SATURNS NECKLESS: Laleh Khorramian
The Third Line is very pleased to present Saturns Neckless, Laleh Khorramian’s third solo show at the gallery. Laleh returns with a new body of work featuring dyed and painted fabrics, vestments, and monotype portraits of alien and guardian beings—symbolic of an untiring fascination with that which is otherworldly, the unnameable, and of a timeless inner territory. The exhibition is an homage to these beings—in their multiple forms as druids, seers, knowers, oracles, robots and space forms—and their proximity to alienation, anonymity and totemic divinity.
Included in the exhibition are kimono-shaped hand painted fabric vestments; lengths of unstretched canvas with stenciled prints that on second look reveal distended skeletal structures; shapes nodding towards encased bodies, human or otherworldly. From within these standing structures, a sound piece emanates from special speakers that have been incorporated in collaboration with creators Rob Kalin and Jeffrey W. Jackson. A low frequency penetrates, not heard, yet seen in a fluttering vibration of fabric. A gathering of divine beings converge here, an eddy of whales transmit to a progression of abstracted voices in unknown languages. These sounds—meant to be seen and not heard—propel a polyphonic container, an archeological tapping of existing relics lodged between concurrent memories of past and future calling.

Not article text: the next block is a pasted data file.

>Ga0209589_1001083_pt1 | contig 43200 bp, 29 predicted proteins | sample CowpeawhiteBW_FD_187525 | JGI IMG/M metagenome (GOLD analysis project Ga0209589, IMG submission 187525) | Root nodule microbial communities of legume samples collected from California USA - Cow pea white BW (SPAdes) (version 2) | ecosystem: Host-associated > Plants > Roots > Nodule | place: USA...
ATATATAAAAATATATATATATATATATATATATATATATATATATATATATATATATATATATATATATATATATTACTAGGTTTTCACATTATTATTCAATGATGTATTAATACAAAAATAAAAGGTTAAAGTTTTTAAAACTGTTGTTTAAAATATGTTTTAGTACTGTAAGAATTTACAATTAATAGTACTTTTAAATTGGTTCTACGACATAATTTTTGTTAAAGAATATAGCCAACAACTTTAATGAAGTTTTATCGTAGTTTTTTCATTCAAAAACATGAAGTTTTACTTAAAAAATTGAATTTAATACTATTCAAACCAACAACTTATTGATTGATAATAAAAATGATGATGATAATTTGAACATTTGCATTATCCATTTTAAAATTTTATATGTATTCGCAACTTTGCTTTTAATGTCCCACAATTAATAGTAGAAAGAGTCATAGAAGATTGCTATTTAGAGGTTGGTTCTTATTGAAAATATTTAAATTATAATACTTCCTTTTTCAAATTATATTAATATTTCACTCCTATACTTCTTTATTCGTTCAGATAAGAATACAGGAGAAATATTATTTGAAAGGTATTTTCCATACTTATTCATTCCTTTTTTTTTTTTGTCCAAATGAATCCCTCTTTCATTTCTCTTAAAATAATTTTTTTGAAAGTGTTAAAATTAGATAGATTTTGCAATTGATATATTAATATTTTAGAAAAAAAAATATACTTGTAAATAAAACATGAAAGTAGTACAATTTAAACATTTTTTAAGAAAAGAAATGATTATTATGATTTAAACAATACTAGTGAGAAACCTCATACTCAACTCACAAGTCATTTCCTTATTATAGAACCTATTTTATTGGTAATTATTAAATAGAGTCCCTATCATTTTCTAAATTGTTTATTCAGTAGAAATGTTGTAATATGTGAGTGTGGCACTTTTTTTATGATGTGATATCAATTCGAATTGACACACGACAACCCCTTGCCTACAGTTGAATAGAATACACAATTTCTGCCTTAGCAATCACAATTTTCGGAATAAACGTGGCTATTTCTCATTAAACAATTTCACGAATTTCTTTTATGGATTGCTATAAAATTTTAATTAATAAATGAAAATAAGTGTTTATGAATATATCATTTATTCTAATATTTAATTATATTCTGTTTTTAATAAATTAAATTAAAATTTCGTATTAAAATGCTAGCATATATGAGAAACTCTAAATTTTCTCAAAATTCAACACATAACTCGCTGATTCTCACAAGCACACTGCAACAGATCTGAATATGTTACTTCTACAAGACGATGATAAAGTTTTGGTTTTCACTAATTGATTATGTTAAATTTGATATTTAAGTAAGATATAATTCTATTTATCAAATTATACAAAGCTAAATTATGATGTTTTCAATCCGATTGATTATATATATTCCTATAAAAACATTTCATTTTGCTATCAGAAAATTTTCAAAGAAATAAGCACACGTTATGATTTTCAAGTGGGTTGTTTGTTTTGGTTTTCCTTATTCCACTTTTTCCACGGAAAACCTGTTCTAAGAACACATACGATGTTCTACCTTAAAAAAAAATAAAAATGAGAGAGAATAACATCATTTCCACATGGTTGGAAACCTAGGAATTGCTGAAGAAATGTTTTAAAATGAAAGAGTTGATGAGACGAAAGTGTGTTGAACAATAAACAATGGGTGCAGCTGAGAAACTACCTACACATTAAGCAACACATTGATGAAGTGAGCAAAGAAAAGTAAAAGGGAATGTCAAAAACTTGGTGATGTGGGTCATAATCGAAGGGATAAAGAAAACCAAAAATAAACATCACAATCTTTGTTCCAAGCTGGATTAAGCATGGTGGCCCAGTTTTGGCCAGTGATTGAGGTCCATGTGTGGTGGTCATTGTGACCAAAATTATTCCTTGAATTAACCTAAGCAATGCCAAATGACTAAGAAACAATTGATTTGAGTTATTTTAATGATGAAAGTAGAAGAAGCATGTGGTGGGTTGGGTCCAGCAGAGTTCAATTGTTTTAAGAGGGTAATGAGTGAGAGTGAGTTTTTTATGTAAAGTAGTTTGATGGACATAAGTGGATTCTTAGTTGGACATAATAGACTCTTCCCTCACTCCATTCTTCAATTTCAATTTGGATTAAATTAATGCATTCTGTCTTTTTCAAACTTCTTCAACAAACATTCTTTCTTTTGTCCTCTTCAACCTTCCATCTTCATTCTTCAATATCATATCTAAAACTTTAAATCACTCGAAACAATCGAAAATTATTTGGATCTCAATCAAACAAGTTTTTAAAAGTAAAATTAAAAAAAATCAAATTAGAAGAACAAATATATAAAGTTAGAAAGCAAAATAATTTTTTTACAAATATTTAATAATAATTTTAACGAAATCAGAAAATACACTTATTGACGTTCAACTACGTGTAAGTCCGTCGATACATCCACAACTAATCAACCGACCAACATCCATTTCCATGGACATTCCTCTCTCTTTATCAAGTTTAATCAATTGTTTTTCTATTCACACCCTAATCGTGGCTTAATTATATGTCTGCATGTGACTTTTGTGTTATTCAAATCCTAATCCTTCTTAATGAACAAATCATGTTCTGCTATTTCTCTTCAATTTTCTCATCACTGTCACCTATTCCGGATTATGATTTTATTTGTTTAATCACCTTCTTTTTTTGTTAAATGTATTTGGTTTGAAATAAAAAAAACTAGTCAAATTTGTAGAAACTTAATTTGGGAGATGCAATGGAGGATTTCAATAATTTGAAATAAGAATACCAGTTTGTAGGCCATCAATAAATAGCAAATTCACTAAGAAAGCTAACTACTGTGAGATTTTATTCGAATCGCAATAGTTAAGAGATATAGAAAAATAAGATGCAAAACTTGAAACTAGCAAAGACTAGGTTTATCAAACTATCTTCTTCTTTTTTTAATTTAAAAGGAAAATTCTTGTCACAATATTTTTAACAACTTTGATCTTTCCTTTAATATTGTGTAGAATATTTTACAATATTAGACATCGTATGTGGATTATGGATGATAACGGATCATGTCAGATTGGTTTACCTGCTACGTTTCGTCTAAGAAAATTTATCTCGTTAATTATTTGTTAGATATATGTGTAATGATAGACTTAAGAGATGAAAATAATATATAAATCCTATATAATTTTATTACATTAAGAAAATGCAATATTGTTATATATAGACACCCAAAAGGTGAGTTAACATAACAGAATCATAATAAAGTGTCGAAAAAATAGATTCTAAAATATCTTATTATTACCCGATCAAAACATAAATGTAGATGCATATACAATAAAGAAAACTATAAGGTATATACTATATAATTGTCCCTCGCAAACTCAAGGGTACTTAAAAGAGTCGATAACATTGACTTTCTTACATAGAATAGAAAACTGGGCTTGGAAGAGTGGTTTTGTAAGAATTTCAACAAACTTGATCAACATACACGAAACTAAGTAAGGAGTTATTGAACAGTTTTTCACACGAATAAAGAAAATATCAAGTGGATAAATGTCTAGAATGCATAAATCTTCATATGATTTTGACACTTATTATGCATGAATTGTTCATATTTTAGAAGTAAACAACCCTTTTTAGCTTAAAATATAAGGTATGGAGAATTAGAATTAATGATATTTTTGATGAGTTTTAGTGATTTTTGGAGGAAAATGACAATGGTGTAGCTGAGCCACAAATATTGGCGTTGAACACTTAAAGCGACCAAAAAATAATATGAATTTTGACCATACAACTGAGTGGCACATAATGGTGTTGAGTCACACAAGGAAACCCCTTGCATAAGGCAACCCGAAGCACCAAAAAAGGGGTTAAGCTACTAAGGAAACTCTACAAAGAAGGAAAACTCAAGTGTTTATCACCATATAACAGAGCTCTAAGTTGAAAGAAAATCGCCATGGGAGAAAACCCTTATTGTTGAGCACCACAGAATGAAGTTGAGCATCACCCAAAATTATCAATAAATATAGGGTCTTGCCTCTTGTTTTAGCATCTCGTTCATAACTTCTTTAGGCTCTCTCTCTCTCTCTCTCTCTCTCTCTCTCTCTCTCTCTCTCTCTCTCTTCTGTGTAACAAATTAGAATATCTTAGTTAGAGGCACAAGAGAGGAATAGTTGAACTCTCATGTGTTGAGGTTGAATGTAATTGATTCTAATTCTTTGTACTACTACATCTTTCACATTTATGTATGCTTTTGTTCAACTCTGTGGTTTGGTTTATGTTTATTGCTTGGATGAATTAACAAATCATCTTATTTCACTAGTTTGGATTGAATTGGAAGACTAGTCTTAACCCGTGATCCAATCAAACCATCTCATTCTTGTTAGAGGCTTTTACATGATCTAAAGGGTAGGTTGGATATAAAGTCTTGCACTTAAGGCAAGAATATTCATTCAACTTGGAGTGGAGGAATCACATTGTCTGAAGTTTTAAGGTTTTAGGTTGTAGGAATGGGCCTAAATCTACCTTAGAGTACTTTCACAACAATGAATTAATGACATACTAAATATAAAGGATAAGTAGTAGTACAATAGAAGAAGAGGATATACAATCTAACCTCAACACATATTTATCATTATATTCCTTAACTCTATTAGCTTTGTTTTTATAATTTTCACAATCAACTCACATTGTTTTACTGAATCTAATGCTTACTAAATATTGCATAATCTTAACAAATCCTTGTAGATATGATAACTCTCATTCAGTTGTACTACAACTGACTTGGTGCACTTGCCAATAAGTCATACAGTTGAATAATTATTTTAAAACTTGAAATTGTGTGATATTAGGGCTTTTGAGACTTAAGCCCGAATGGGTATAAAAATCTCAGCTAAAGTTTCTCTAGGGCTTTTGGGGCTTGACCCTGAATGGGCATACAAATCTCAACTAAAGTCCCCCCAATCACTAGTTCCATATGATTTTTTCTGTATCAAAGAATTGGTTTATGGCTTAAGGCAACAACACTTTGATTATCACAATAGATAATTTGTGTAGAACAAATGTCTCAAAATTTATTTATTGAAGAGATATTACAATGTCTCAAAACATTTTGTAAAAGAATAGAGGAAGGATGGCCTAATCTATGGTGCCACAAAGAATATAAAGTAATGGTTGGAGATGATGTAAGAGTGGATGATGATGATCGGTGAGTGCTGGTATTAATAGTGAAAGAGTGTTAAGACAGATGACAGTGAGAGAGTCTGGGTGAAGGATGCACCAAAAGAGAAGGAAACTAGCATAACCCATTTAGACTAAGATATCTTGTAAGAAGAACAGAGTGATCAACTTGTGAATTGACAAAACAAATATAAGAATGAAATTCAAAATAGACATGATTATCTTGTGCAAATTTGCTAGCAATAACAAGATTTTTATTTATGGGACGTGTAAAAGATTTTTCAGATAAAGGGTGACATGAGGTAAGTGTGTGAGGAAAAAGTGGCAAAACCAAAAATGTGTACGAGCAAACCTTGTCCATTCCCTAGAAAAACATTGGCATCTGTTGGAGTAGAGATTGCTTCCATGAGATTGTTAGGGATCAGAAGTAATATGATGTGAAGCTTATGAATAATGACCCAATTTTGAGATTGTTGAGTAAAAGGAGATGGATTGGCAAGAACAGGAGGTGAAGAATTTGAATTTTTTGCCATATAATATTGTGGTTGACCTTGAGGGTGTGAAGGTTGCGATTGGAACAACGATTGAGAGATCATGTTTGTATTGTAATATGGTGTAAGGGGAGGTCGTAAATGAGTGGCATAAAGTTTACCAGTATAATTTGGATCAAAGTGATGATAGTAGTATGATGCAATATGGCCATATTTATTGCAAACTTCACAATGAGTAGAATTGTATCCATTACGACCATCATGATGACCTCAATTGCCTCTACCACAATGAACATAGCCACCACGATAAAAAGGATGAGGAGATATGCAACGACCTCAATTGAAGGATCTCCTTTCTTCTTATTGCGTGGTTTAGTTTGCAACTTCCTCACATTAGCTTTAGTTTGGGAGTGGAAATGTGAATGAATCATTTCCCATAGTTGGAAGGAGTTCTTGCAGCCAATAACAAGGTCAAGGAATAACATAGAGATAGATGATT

As another collaborative participation, guest artist Mumtazz has produced collaged bodysuits that take inspiration from ancient armature, and are replete with pictures of the gods and goddesses of ancient cultures. Like costumes, which are bodies in themselves, all these pieces work together as artifacts representative of a particular realm. In addition to these are monotypes on paper, which are reminiscent of the heads series from 2006 where Laleh created portraits entirely from imagination, with the act of making taking on a performative role.
As other images feature microbial landscapes and fantasy beings from a parallel universe, delirium and theatricality continue to be a significant part of Laleh’s work through which she explores the human condition, transformation and the sense of unknown mysticism in the face of indistinct divinity. Laleh harnesses the possibilities of chance, accidents and manipulation in her art making, with the final work’s obfuscatory nature allowing room for individual interpretation.